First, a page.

As expected, the pace of job creation slowed again in September, as the economy’s initial surge off the bottom continues to fade. The jobless rate continues its march downward, declining to 7.9% in September — its fifth consecutive monthly drop since peaking at 14.7% in April.
Employers added 661,000 new jobs in September, far below expectations of 850,000. That result wasn’t as bad as it seems on the surface though, as upward revisions to payroll gains in the preceding two months added another 145,000 to the tally. The combined result was an increase of over 800,000 — within striking distance of economists’ expectations.
Private-sector payroll growth was relatively strong, clocking in at a gain of 877,000 versus 1,022,000 in the month prior. That broke clearly with conditions in the public sector, where payrolls declined by 216,000 on steep job losses in state and local education.
While that single-month gain would typically be an outstanding result, the ranks of the employed are still nearly 11 million below the level a year ago, while the number of unemployed is still more than double its September 2019 level. Neither figure accounts for the population of 4 million who have simply left the workforce over that period. In short, there is still much work to be done to return the jobs market to its pre-pandemic condition.
As the economy gradually eases into a more sustainable pace of growth, the pace of job creation should be expected to continue to slow as well, while remaining positive.
Despite the gains, a growing number of job losses are likely to be permanent, as employers shutter their operations. Over time, new businesses will be created and changes in the structure of the economy itself will create new job and growth opportunities, which may require new and different skills, increasing the need for training and skill development for workers unable to return to their prior roles.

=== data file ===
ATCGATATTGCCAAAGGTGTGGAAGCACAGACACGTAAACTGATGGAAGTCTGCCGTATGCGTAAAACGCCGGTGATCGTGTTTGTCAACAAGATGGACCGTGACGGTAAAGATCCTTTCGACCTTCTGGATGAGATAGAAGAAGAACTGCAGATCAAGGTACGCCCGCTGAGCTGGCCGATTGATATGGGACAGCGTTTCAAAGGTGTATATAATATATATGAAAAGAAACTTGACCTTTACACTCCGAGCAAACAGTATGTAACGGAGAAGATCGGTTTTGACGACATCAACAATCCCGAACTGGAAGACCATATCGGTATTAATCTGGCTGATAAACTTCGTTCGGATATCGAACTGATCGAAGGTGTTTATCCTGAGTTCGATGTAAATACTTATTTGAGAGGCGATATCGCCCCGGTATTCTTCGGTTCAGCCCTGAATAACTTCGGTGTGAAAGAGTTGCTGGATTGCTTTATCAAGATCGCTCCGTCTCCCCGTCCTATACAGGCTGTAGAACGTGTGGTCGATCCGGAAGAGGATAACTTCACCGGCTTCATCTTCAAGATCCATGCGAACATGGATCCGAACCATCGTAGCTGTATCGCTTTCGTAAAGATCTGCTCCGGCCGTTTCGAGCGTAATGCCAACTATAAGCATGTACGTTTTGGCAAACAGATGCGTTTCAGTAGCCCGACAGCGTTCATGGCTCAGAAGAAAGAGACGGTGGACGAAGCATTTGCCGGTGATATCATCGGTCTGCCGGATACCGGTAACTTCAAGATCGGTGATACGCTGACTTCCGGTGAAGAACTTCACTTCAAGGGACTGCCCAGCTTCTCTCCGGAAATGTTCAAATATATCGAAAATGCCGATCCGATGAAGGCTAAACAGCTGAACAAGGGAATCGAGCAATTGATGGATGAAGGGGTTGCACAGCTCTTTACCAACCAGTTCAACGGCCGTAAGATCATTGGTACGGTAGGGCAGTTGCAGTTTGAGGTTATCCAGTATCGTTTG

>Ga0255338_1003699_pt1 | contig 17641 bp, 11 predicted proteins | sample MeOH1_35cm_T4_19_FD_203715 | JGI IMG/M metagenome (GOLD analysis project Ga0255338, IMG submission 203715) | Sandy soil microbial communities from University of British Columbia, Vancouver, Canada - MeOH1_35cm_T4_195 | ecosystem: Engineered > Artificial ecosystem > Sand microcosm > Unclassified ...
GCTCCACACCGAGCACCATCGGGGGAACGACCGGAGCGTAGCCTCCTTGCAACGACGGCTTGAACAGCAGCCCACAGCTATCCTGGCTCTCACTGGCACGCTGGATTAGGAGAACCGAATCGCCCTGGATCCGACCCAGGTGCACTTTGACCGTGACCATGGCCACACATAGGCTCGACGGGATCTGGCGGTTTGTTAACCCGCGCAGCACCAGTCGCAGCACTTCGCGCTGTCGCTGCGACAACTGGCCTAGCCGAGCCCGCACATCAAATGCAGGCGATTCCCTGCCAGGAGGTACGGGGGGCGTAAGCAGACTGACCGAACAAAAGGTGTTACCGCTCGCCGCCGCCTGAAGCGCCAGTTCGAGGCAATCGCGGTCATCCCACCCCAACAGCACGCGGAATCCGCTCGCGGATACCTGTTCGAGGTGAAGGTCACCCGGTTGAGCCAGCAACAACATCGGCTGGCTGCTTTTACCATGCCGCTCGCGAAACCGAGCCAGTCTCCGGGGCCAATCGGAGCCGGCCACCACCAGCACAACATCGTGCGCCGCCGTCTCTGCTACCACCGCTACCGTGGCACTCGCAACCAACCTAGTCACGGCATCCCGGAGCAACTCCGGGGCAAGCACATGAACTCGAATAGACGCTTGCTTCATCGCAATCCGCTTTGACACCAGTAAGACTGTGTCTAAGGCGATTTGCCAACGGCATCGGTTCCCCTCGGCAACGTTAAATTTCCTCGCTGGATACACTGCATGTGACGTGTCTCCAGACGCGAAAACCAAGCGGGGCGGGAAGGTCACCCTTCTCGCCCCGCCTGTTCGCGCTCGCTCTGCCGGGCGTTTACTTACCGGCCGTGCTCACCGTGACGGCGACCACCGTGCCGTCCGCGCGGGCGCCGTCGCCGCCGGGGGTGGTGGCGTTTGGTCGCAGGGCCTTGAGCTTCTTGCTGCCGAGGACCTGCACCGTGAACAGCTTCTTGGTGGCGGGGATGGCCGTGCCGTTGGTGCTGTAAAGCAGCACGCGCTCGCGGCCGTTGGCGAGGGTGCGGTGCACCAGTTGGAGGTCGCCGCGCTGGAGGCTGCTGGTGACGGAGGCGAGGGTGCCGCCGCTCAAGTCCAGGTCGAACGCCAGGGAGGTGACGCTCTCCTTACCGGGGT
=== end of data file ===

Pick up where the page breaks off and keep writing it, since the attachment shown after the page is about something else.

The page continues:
The biggest questions surround the risks to the recovery, the greatest of which far and away remains the potential for a resurgence in COVID-19 as the country heads into the traditional cold and flu season. The pace of new cases is rising across much of the country, and with President Trump now testing positive and concerns rise about a more widespread outbreak in senior government officials or the potential impact on the election, attention to the risk of the disease is unlikely to diminish.
From a positive perspective, the death rates associated with the illness have declined as greater clarity has contributed to improved treatment. Americans have also adjusted to the reality of living amid the presence of COVID-19 and adapting their daily lifestyle in response. Even if we experience a surge, it seems unlikely that the behavioral and policy reaction will be as aggressive as it was earlier this year.
For those still impacted by the economic fallout, the most immediate question surrounds the potential for additional support from policymakers in Washington, D.C. who may or may not be moving closer to a deal. Given the proximity to the November election, negotiations are as likely to be motivated by political angling as they are sound policy or economic need.
Ultimately, the jobs picture reflects a similar refrain – one in which significant progress has been made in a short period of time, but also one in which much more is needed to return conditions to the pre-pandemic norm. The easiest part has been done — getting to the finish line will become an increasingly tougher grind from here.
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